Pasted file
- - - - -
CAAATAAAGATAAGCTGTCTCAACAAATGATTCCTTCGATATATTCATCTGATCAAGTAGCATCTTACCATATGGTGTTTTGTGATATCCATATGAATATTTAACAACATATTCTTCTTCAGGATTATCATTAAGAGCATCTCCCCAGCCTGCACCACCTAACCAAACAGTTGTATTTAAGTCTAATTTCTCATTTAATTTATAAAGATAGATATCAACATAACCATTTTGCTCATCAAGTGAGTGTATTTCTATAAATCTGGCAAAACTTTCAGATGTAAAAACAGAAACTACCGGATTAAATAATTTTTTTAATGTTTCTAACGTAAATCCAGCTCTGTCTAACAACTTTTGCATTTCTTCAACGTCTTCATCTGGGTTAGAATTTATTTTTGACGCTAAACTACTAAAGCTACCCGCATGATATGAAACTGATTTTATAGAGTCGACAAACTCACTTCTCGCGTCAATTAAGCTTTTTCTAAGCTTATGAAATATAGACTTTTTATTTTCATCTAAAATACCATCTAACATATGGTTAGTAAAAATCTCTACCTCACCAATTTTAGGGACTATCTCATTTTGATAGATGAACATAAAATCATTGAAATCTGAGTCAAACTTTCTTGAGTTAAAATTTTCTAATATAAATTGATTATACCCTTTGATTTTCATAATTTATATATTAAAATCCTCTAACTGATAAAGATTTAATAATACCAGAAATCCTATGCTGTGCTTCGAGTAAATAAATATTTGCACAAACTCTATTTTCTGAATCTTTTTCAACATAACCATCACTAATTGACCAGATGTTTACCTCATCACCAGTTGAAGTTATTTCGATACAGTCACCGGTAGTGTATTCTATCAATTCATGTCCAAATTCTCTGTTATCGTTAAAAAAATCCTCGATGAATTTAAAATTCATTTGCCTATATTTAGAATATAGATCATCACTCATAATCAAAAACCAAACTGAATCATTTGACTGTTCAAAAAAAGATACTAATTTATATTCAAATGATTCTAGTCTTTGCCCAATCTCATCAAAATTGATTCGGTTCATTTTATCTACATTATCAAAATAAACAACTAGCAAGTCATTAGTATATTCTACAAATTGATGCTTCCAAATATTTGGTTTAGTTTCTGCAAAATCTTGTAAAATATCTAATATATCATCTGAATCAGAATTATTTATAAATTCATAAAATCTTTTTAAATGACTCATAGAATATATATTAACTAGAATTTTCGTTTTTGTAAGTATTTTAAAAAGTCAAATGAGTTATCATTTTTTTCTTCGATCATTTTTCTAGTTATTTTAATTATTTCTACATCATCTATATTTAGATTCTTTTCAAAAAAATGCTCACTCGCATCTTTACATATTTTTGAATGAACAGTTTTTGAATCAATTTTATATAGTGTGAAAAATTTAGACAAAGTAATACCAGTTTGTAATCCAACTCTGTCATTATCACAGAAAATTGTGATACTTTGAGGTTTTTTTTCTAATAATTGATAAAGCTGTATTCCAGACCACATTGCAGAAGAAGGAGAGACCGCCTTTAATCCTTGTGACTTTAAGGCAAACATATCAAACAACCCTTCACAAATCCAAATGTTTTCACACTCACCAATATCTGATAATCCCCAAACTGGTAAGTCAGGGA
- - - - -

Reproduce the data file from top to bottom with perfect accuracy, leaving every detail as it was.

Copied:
CAAATAAAGATAAGCTGTCTCAACAAATGATTCCTTCGATATATTCATCTGATCAAGTAGCATCTTACCATATGGTGTTTTGTGATATCCATATGAATATTTAACAACATATTCTTCTTCAGGATTATCATTAAGAGCATCTCCCCAGCCTGCACCACCTAACCAAACAGTTGTATTTAAGTCTAATTTCTCATTTAATTTATAAAGATAGATATCAACATAACCATTTTGCTCATCAAGTGAGTGTATTTCTATAAATCTGGCAAAACTTTCAGATGTAAAAACAGAAACTACCGGATTAAATAATTTTTTTAATGTTTCTAACGTAAATCCAGCTCTGTCTAACAACTTTTGCATTTCTTCAACGTCTTCATCTGGGTTAGAATTTATTTTTGACGCTAAACTACTAAAGCTACCCGCATGATATGAAACTGATTTTATAGAGTCGACAAACTCACTTCTCGCGTCAATTAAGCTTTTTCTAAGCTTATGAAATATAGACTTTTTATTTTCATCTAAAATACCATCTAACATATGGTTAGTAAAAATCTCTACCTCACCAATTTTAGGGACTATCTCATTTTGATAGATGAACATAAAATCATTGAAATCTGAGTCAAACTTTCTTGAGTTAAAATTTTCTAATATAAATTGATTATACCCTTTGATTTTCATAATTTATATATTAAAATCCTCTAACTGATAAAGATTTAATAATACCAGAAATCCTATGCTGTGCTTCGAGTAAATAAATATTTGCACAAACTCTATTTTCTGAATCTTTTTCAACATAACCATCACTAATTGACCAGATGTTTACCTCATCACCAGTTGAAGTTATTTCGATACAGTCACCGGTAGTGTATTCTATCAATTCATGTCCAAATTCTCTGTTATCGTTAAAAAAATCCTCGATGAATTTAAAATTCATTTGCCTATATTTAGAATATAGATCATCACTCATAATCAAAAACCAAACTGAATCATTTGACTGTTCAAAAAAAGATACTAATTTATATTCAAATGATTCTAGTCTTTGCCCAATCTCATCAAAATTGATTCGGTTCATTTTATCTACATTATCAAAATAAACAACTAGCAAGTCATTAGTATATTCTACAAATTGATGCTTCCAAATATTTGGTTTAGTTTCTGCAAAATCTTGTAAAATATCTAATATATCATCTGAATCAGAATTATTTATAAATTCATAAAATCTTTTTAAATGACTCATAGAATATATATTAACTAGAATTTTCGTTTTTGTAAGTATTTTAAAAAGTCAAATGAGTTATCATTTTTTTCTTCGATCATTTTTCTAGTTATTTTAATTATTTCTACATCATCTATATTTAGATTCTTTTCAAAAAAATGCTCACTCGCATCTTTACATATTTTTGAATGAACAGTTTTTGAATCAATTTTATATAGTGTGAAAAATTTAGACAAAGTAATACCAGTTTGTAATCCAACTCTGTCATTATCACAGAAAATTGTGATACTTTGAGGTTTTTTTTCTAATAATTGATAAAGCTGTATTCCAGACCACATTGCAGAAGAAGGAGAGACCGCCTTTAATCCTTGTGACTTTAAGGCAAACATATCAAACAACCCTTCACAAATCCAAATGTTTTCACACTCACCAATATCTGATAATCCCCAAACTGGTAAGTCAGGGA